When you develop a Raw file, Lightroom Classic lets you apply a profile. Depending on your camera, most or all of the built-in camera profiles are listed as profile options in Lightroom Classic. In addition to that, you’ll see the Adobe Standard profile. This profile is made by Adobe specifically for your camera based on extensive testing using color charts. The same scene photographed by two cameras should look the same if the Adobe Standard setting is applied to both photos (assuming that other color settings like White Balance are also identical).

In Lightroom Classic CC (7.3 or newer) you get more profiles with names like Adobe Color, Adobe Landscape, Adobe Vivid and so on. They have also been moved to the Basic panel.

The earliest versions of Lightroom only had Adobe Standard as a Profile choice. This probably explains why the Camera Calibration panel was placed at the bottom. The profile setting wasn’t overly important as there was only one choice.

Profile and developing choices in Lightroom’s Develop module

So, how much of a difference does the Profile setting make to your processing? Consider this photo, taken in China. I took it with an EOS 5D Mark II, and set the Profile to Camera Standard in Lightroom. This color profile, on Canon cameras, gives saturated reds and good contrast. The result is a colorful, saturated photo.

Camera standard Lightroom profile

My technique has evolved since then, so I developed the photo again starting with the Camera Faithful profile. This profile is designed to render colors accurately. The red isn’t so intense, and allows the texture of the buddha head to show through. With that as my starting point I processed the photo in a different way, one that gives the photo a more natural look and brings out the textures.

Camera Faithful Lightroom profile

One Raw file, two approaches to developing and two very different outcomes. It all started with the choice of color profile. That set the overall look of the photo – selecting a different profile the second time around sent me along a different processing path.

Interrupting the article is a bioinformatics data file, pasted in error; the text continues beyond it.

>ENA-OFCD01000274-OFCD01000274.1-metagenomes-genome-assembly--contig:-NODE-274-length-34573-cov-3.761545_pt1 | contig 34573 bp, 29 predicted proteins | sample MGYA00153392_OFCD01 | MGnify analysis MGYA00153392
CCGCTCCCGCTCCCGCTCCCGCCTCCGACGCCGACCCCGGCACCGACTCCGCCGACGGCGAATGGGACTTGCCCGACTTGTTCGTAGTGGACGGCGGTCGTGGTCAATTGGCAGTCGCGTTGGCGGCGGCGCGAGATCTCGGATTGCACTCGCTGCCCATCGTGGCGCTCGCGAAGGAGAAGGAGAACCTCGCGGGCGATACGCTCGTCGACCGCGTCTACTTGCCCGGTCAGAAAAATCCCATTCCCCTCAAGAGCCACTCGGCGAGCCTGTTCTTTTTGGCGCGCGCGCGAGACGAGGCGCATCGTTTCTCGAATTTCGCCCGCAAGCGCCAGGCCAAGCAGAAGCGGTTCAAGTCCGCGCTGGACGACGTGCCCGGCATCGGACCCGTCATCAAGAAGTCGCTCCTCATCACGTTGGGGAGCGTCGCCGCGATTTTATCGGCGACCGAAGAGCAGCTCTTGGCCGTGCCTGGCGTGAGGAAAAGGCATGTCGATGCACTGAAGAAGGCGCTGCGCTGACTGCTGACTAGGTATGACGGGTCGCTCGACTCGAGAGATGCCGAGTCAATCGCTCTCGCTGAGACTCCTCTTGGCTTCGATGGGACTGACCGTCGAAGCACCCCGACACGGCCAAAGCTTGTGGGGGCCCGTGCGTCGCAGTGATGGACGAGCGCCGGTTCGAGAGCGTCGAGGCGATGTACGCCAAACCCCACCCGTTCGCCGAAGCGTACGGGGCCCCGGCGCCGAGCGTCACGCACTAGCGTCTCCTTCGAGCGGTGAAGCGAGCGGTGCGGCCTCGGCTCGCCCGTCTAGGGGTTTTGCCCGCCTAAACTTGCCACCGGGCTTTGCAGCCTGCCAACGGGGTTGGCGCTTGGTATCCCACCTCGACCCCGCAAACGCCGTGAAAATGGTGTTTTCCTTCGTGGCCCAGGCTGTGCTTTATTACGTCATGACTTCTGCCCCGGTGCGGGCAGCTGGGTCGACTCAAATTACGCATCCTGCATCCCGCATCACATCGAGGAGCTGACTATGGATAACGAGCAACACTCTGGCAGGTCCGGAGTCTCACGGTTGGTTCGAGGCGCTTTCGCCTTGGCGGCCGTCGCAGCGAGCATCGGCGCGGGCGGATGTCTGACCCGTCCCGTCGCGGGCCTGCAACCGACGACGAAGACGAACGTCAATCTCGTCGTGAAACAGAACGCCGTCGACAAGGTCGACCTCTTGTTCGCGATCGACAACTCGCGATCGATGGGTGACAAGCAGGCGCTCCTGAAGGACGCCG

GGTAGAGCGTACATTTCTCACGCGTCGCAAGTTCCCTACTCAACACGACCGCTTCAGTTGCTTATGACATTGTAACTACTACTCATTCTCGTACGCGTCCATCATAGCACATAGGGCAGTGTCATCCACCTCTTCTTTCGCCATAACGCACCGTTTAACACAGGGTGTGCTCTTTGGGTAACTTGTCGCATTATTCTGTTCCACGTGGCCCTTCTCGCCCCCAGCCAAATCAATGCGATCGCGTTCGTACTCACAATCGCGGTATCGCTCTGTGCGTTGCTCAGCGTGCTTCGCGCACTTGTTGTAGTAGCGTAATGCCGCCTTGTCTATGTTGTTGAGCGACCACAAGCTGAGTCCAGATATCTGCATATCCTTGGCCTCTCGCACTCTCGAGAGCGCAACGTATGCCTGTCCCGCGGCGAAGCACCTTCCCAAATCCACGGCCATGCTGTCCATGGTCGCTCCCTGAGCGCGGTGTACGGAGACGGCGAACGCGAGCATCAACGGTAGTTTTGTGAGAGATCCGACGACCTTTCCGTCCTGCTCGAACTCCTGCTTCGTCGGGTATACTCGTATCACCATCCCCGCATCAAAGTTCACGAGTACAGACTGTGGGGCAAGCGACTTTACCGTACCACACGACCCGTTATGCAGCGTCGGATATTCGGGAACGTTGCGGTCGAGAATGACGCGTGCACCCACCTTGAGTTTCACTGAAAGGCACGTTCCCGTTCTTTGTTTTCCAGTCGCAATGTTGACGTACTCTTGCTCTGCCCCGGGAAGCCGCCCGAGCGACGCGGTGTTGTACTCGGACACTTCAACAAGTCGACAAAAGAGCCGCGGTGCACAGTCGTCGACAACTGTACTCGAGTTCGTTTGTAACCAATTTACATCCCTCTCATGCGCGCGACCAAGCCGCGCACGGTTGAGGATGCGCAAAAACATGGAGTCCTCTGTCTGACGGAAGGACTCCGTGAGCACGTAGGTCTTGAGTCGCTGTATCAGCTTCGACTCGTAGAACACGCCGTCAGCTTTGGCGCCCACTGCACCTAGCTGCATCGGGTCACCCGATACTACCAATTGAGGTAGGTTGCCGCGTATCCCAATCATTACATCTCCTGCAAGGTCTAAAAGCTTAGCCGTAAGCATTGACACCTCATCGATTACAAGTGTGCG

It’s easy to get into the habit of using one or two favorite profiles, and overlooking the possibilities of the others. This can go on for years, locking you into a certain way of developing photos.

Fujifilm Film Simulation

One of the things I like about Fujifilm’s Film Simulation modes (which have the same function as Canon’s Picture Styles) is that Fuji has emulated the look of some of its iconic films. The result is a more subtle approach than Canon, with each Film Simulation having its own qualities that requires a bit more thought from the photographer to match them to subject. It brings color profiles neatly around in a circle back to their origin.

Some of these settings are seductive in their beauty. For me Velvia and Classic Chrome are the most dangerous. I set the camera to use the Velvia profile on my last trip to China, and the images look beautiful when I play them back on the camera’s LCD screen. I also applied the Velvia profile when I imported the photos into Lightroom. All this means that it is very easy to use the Velvia profile for every photo, and to not even explore the possibilities of the others.

Velvia and Classic Chrome profiles

Here are the Velvia and Classic Chrome profiles side by side. The only difference between these two photos is the choice of color profile.

The Velvia profile gives strong, saturated contrast and high contrast, just like the original film. Classic Chrome fades the color and applies less contrast in the style of older slide films.

Velvia and Classic Chrome profiles

Astia and Adobe Standard profiles